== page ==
Ms. Freund says that while the mathematical discussions embedded in the Texas Math Solution took a while for students to get used to, they now really enjoy discussing their ideas with each other.
“At first, during the discussions, the kids didn’t really know what to say,” Ms. Freund shares. “But as the year progressed and they learned more content, I can now ask things like, ‘What do we know so far?’ And they have a laundry list of things they can tell me about, for instance, a circle or a cone. They can also tell me what they notice, even when something is new.”
“I like loud learning,” Ms. Freund enthuses when asked how the discussions have changed her classroom. “I want kids to talk. I want them to come to class knowing that their voice is expected and respected.”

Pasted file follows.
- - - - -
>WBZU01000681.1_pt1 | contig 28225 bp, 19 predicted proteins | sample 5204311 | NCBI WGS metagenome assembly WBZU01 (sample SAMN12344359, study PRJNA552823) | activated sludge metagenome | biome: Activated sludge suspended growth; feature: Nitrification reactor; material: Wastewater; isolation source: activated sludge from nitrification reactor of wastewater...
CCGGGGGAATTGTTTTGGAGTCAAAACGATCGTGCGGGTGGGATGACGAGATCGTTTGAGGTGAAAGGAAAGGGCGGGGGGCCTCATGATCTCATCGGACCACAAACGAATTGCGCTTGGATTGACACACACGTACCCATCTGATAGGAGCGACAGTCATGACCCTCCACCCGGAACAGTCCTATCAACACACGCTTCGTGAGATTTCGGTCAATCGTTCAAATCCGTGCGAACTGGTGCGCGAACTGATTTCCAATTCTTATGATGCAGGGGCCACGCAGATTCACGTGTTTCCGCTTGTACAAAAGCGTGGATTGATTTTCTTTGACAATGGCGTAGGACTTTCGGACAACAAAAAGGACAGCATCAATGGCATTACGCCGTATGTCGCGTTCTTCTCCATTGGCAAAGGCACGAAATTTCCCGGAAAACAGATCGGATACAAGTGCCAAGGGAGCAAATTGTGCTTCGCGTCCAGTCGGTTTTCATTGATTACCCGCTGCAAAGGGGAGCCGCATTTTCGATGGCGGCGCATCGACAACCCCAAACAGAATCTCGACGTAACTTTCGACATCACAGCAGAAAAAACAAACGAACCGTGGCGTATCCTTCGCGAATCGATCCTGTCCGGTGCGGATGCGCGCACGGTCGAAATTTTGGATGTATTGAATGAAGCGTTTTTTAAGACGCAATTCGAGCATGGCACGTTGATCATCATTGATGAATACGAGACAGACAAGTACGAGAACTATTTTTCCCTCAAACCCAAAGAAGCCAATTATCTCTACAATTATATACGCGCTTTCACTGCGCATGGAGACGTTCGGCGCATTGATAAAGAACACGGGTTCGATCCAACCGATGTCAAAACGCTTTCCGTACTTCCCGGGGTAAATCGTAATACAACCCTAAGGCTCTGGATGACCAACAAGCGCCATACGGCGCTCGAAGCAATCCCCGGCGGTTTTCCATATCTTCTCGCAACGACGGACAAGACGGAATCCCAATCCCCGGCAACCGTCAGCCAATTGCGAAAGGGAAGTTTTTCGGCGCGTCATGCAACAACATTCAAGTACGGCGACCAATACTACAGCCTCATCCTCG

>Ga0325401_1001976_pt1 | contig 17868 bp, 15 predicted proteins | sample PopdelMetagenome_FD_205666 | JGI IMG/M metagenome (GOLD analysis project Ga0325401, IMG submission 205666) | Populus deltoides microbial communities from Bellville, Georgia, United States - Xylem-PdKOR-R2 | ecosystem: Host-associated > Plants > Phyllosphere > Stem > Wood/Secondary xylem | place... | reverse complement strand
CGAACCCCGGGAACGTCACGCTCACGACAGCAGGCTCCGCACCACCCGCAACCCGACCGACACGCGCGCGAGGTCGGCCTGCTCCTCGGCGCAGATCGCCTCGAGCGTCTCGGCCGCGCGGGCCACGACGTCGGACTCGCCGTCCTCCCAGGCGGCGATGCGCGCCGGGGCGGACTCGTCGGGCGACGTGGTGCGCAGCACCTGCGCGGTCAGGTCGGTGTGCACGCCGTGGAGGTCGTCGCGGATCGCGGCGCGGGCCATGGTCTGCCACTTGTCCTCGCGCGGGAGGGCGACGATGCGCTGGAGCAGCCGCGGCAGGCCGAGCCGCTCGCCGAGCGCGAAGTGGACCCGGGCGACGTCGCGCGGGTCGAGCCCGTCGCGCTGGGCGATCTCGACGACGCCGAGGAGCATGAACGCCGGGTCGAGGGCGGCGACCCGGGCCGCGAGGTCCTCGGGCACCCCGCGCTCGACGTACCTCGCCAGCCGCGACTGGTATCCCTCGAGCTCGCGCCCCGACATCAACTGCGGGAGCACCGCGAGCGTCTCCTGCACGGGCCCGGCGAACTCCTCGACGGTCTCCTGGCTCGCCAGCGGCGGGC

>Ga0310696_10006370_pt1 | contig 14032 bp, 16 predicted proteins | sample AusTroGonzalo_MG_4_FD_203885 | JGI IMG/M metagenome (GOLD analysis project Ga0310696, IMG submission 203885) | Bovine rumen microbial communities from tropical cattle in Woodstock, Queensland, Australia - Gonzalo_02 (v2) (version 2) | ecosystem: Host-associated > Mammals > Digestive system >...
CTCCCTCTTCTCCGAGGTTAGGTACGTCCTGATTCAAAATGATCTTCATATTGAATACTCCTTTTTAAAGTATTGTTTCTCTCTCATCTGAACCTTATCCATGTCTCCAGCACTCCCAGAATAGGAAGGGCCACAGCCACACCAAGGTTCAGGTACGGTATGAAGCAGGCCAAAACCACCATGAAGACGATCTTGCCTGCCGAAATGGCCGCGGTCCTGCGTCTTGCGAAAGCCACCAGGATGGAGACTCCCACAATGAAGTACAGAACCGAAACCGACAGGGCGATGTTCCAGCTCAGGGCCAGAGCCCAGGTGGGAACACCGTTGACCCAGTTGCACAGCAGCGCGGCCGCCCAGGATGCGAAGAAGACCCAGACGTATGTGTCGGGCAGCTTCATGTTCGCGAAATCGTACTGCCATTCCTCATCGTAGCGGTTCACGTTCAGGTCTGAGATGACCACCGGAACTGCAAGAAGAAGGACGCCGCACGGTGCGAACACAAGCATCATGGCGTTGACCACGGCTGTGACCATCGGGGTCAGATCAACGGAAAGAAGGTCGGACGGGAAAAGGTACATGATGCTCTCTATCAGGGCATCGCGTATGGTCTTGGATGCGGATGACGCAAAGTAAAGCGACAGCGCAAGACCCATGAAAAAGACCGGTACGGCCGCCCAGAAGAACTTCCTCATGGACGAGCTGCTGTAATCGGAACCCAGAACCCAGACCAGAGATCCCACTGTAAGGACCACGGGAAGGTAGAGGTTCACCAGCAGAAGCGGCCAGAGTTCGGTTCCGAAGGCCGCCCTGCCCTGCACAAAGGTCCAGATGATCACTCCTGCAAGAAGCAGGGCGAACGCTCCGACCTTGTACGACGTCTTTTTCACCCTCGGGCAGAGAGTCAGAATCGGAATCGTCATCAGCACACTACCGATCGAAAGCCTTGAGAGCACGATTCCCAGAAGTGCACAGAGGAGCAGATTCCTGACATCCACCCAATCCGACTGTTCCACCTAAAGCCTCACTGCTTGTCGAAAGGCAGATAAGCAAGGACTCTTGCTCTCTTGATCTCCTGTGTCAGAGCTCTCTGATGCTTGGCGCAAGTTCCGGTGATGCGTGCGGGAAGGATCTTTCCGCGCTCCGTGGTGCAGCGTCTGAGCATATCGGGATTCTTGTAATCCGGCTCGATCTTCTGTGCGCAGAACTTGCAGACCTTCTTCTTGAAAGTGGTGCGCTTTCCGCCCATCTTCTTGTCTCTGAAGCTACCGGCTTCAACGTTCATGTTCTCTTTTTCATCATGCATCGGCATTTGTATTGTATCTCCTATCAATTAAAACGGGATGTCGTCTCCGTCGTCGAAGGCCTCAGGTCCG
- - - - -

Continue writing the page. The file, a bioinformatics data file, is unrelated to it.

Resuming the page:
Active Learning Makes Every Student Feel Seen in Math Class
Ms. Freund also appreciates the Texas Math Solution’s inclusivity, which she sees as another reason the program builds engagement. Since it has many access points, it invites all students to participate—whether they’re low, average, or high performing. English language learners are also thriving!
“Because of the fun activities, my low performers aren’t lost anymore. They’re at least at the level of understanding the math, even if they’re not quite at the level of mastering multiple-choice questions. And that transformation is so cool to see.”
Ms. Freund is also seeing her higher-performing students rise to the challenge of understanding more complex mathematical concepts.
“My kids who did well last year are really stretching themselves, and I’ve even had a few tell me that things are too easy for them because they’re getting it so quickly. So I’ve been able to assign them more of the challenge problems within Carnegie Learning.”